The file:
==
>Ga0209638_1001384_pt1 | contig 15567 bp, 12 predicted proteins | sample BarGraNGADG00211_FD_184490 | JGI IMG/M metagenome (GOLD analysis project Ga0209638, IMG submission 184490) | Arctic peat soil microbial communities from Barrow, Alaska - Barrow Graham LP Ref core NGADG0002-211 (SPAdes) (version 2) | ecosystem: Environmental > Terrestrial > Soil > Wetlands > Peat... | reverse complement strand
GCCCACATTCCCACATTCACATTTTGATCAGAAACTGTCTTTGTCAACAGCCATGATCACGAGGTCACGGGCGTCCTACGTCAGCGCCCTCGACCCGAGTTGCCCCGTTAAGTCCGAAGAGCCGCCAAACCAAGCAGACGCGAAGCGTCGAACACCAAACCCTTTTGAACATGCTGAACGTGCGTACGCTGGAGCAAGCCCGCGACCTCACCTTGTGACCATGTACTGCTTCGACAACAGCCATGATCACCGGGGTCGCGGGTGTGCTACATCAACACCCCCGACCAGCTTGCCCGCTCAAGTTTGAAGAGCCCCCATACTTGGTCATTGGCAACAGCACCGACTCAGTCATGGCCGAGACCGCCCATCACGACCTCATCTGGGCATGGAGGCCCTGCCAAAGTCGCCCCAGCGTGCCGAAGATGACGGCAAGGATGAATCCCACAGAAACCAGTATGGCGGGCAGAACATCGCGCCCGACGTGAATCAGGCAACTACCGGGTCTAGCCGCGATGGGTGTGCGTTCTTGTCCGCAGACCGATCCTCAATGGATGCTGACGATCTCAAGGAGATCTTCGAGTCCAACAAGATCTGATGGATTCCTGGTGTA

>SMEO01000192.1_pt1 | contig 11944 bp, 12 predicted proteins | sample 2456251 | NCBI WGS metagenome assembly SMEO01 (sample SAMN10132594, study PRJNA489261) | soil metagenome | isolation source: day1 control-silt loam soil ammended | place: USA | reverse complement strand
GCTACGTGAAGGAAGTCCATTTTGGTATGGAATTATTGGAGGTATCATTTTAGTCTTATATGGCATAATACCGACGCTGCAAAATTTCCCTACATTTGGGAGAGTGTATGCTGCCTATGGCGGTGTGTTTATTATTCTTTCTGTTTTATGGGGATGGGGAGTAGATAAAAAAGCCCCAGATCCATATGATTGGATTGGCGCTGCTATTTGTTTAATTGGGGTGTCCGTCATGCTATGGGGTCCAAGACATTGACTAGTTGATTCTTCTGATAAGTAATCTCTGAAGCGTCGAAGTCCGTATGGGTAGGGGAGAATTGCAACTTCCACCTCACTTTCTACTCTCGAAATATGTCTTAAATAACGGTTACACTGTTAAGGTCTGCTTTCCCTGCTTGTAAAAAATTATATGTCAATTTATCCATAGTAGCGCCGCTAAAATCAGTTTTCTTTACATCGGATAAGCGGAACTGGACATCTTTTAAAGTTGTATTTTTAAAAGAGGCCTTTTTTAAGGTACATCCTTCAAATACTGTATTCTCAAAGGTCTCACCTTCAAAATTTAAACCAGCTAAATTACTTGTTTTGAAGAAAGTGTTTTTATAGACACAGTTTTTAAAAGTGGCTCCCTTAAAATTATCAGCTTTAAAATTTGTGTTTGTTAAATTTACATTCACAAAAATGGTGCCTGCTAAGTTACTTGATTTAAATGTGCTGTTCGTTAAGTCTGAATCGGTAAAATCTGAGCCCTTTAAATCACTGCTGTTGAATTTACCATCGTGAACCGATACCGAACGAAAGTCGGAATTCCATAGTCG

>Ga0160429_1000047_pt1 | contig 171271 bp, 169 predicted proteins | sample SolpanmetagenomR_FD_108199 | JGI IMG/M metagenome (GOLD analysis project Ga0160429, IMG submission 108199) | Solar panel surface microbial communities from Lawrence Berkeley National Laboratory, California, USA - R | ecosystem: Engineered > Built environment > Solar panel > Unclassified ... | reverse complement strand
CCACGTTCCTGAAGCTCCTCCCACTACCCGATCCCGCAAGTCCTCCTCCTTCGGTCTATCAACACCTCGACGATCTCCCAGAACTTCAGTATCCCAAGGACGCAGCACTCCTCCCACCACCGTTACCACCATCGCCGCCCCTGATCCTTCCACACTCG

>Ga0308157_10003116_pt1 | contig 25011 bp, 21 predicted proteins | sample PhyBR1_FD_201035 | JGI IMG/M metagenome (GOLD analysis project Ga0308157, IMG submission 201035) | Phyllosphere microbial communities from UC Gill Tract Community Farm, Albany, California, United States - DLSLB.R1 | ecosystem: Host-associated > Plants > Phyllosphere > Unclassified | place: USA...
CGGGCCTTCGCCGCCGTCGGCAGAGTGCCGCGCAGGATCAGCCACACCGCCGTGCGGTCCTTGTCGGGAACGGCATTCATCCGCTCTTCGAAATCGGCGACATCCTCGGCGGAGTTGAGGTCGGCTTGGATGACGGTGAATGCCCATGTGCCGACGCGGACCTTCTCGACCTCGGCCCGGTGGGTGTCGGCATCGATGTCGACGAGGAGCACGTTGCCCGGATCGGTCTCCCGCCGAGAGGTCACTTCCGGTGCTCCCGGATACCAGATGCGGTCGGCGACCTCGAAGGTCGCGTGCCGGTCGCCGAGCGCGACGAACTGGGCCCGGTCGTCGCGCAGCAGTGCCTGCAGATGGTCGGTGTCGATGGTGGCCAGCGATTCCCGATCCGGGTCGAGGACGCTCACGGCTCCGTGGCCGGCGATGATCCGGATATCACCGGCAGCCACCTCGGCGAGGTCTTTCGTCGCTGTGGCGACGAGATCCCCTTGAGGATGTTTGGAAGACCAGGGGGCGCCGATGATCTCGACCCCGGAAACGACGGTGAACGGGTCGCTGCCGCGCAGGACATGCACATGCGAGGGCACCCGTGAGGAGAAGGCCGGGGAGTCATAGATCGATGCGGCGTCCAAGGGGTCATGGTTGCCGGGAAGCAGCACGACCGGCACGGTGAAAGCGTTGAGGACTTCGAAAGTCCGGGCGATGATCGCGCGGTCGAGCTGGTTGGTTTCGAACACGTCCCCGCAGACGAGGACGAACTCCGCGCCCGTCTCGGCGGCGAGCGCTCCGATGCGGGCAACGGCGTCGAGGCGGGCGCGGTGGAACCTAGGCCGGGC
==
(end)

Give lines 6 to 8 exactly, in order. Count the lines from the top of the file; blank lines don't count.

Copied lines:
CCACGTTCCTGAAGCTCCTCCCACTACCCGATCCCGCAAGTCCTCCTCCTTCGGTCTATCAACACCTCGACGATCTCCCAGAACTTCAGTATCCCAAGGACGCAGCACTCCTCCCACCACCGTTACCACCATCGCCGCCCCTGATCCTTCCACACTCG

>Ga0308157_10003116_pt1 | contig 25011 bp, 21 predicted proteins | sample PhyBR1_FD_201035 | JGI IMG/M metagenome (GOLD analysis project Ga0308157, IMG submission 201035) | Phyllosphere microbial communities from UC Gill Tract Community Farm, Albany, California, United States - DLSLB.R1 | ecosystem: Host-associated > Plants > Phyllosphere > Unclassified | place: USA...
CGGGCCTTCGCCGCCGTCGGCAGAGTGCCGCGCAGGATCAGCCACACCGCCGTGCGGTCCTTGTCGGGAACGGCATTCATCCGCTCTTCGAAATCGGCGACATCCTCGGCGGAGTTGAGGTCGGCTTGGATGACGGTGAATGCCCATGTGCCGACGCGGACCTTCTCGACCTCGGCCCGGTGGGTGTCGGCATCGATGTCGACGAGGAGCACGTTGCCCGGATCGGTCTCCCGCCGAGAGGTCACTTCCGGTGCTCCCGGATACCAGATGCGGTCGGCGACCTCGAAGGTCGCGTGCCGGTCGCCGAGCGCGACGAACTGGGCCCGGTCGTCGCGCAGCAGTGCCTGCAGATGGTCGGTGTCGATGGTGGCCAGCGATTCCCGATCCGGGTCGAGGACGCTCACGGCTCCGTGGCCGGCGATGATCCGGATATCACCGGCAGCCACCTCGGCGAGGTCTTTCGTCGCTGTGGCGACGAGATCCCCTTGAGGATGTTTGGAAGACCAGGGGGCGCCGATGATCTCGACCCCGGAAACGACGGTGAACGGGTCGCTGCCGCGCAGGACATGCACATGCGAGGGCACCCGTGAGGAGAAGGCCGGGGAGTCATAGATCGATGCGGCGTCCAAGGGGTCATGGTTGCCGGGAAGCAGCACGACCGGCACGGTGAAAGCGTTGAGGACTTCGAAAGTCCGGGCGATGATCGCGCGGTCGAGCTGGTTGGTTTCGAACACGTCCCCGCAGACGAGGACGAACTCCGCGCCCGTCTCGGCGGCGAGCGCTCCGATGCGGGCAACGGCGTCGAGGCGGGCGCGGTGGAACCTAGGCCGGGC